During your consecration you said: “this is a poor Church, but we will not accept money from those who exploited women’s prostitution, those who became rich through organized crime and drug dealing.” What is the reason for such emphasis conveyed with a firm stand? Also in the light of the developments at political and juridical level, whereby ex-Ministers have been charged with illegal trafficking activities.

The failure to take a firm and clear stand reflects a neutral position, hence, in my opinion, it reflects collusion. We will never accept dirty money that is the fruit of the blood and of the exploitation of women’s bodies. But the doors of the Church are open for repentance and conversion. Then, we shall see if the occasional Zacchaeus will devolve his riches to the victims of his exploitation, but not to the Church. The Albanian Church must take a firm stand, that is not an ideological stand that is confined to words in the form of as an accusation. It should involve a proactive reaction to corruption, crime, dirty profits, trafficking in human beings, ill-treatment of women and so on. The Church is actively committed with her faithful in identifying the best response to difficult situations.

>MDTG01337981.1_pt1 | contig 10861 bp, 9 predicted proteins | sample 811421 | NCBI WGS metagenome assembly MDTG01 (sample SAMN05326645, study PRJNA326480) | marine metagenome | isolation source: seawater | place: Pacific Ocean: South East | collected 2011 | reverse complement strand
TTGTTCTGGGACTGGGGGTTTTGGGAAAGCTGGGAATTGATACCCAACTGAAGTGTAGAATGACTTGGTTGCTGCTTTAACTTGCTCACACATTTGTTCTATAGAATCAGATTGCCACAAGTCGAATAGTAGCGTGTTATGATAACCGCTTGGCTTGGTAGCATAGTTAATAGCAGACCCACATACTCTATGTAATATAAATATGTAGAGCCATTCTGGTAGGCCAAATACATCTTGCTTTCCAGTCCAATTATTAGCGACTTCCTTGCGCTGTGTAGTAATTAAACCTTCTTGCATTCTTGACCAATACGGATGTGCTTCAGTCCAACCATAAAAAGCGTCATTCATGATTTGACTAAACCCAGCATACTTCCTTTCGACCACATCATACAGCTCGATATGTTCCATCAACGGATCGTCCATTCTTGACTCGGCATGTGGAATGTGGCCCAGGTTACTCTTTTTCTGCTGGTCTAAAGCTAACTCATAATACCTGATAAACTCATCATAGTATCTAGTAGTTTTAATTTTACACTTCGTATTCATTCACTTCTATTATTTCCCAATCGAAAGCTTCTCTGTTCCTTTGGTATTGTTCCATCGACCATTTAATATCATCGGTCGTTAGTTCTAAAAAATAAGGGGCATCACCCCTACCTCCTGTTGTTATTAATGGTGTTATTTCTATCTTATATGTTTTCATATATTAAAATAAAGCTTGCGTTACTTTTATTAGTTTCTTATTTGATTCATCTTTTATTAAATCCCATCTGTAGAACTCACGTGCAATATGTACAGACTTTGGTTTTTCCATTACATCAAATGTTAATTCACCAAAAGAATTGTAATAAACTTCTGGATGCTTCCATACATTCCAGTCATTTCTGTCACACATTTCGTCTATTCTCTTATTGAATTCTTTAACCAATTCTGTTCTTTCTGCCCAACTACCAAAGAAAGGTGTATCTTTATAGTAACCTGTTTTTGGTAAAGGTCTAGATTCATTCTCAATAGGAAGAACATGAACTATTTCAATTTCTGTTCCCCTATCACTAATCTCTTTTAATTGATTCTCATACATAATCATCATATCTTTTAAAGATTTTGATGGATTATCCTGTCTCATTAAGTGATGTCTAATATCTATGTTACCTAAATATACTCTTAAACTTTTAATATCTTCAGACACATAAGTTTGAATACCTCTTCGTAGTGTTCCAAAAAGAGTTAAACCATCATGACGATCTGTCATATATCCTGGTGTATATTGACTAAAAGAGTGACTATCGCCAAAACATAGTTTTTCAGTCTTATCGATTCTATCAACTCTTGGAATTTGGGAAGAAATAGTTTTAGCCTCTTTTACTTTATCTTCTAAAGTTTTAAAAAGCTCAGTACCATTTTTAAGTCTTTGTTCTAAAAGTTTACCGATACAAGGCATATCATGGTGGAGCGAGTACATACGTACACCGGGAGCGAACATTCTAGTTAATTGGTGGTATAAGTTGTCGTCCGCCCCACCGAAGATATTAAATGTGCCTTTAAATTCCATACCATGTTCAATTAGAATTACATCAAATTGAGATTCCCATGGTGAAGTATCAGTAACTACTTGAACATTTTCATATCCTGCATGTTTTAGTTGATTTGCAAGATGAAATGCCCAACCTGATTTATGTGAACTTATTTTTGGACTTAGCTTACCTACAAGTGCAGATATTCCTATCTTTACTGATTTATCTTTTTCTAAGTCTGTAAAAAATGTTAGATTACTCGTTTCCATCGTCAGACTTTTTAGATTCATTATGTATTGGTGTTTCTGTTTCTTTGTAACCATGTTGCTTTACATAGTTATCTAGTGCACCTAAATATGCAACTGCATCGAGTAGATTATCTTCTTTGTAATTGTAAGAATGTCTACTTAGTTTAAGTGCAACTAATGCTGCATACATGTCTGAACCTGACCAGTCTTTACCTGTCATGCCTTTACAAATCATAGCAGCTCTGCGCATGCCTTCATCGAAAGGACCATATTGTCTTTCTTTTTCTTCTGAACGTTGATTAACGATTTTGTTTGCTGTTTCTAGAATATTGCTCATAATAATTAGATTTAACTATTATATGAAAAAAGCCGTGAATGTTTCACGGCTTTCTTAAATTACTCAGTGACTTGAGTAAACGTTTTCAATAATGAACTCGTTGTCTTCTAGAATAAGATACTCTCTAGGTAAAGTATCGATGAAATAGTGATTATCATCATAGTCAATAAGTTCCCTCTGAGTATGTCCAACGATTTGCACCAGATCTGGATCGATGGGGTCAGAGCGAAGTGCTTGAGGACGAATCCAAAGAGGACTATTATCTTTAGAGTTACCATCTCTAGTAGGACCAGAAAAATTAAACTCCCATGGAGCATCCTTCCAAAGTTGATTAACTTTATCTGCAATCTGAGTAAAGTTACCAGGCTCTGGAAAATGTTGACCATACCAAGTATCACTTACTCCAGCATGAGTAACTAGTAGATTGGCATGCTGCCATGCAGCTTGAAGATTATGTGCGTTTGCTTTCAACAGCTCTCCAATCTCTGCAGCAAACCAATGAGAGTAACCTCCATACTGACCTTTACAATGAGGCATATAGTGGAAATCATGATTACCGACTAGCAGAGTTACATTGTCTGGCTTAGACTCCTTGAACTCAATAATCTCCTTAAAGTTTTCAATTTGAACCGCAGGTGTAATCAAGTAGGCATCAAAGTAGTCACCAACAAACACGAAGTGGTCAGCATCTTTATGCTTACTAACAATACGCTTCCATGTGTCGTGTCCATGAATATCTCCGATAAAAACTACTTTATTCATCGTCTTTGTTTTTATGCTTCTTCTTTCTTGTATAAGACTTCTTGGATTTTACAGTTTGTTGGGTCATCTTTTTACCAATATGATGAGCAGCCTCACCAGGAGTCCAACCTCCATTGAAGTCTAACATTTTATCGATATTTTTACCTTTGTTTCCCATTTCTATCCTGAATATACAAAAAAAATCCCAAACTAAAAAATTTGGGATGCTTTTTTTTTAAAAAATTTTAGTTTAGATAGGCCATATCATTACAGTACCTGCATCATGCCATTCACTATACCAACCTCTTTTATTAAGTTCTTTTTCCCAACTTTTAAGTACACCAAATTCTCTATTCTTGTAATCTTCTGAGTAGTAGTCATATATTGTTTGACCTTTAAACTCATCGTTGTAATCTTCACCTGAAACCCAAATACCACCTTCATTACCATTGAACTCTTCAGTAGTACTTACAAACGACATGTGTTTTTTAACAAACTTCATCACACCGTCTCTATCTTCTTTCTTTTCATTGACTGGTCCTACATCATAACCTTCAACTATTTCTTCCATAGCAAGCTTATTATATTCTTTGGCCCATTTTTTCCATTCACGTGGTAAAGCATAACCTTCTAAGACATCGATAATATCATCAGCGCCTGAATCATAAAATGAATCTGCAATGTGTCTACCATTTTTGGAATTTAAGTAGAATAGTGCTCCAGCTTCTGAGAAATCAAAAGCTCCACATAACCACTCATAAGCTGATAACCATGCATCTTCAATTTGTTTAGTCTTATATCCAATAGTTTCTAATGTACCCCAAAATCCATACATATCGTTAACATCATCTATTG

The Albanian Church (and Albanian society) is a young Church, made of young people: do you think that the greatest pain is due to the lack of models, or the presence of models that are distant from true Christian values?

Young people are a major resource. They need models to look up to. We all need them. Such role models do exist, but sadly only the models circulated by certain media outlets are known. We have our martyrs, but there are also many honest people who carry out their daily chores. Ultimately, the parents of these youths are their own models. However, it is necessary to help these role models come out in the open and be brave enough to say that a different mode of action is possible. Many Albanian youths dream a life outside Albania, they want to leave; some of them are employed, but many of them dream to make easy money taking travesties as their role models. In particular, young people need to be listened to and need to be accompanied. They don’t need patronizing nor do they need a criteria based on pessimism and mistrust. They need the Christian understanding of life presented and lived as the possibility of a new life, rich in meaning, where the loved world – and not its mundane spirit – can help young people find a direction in life and take strong and courageous decisions.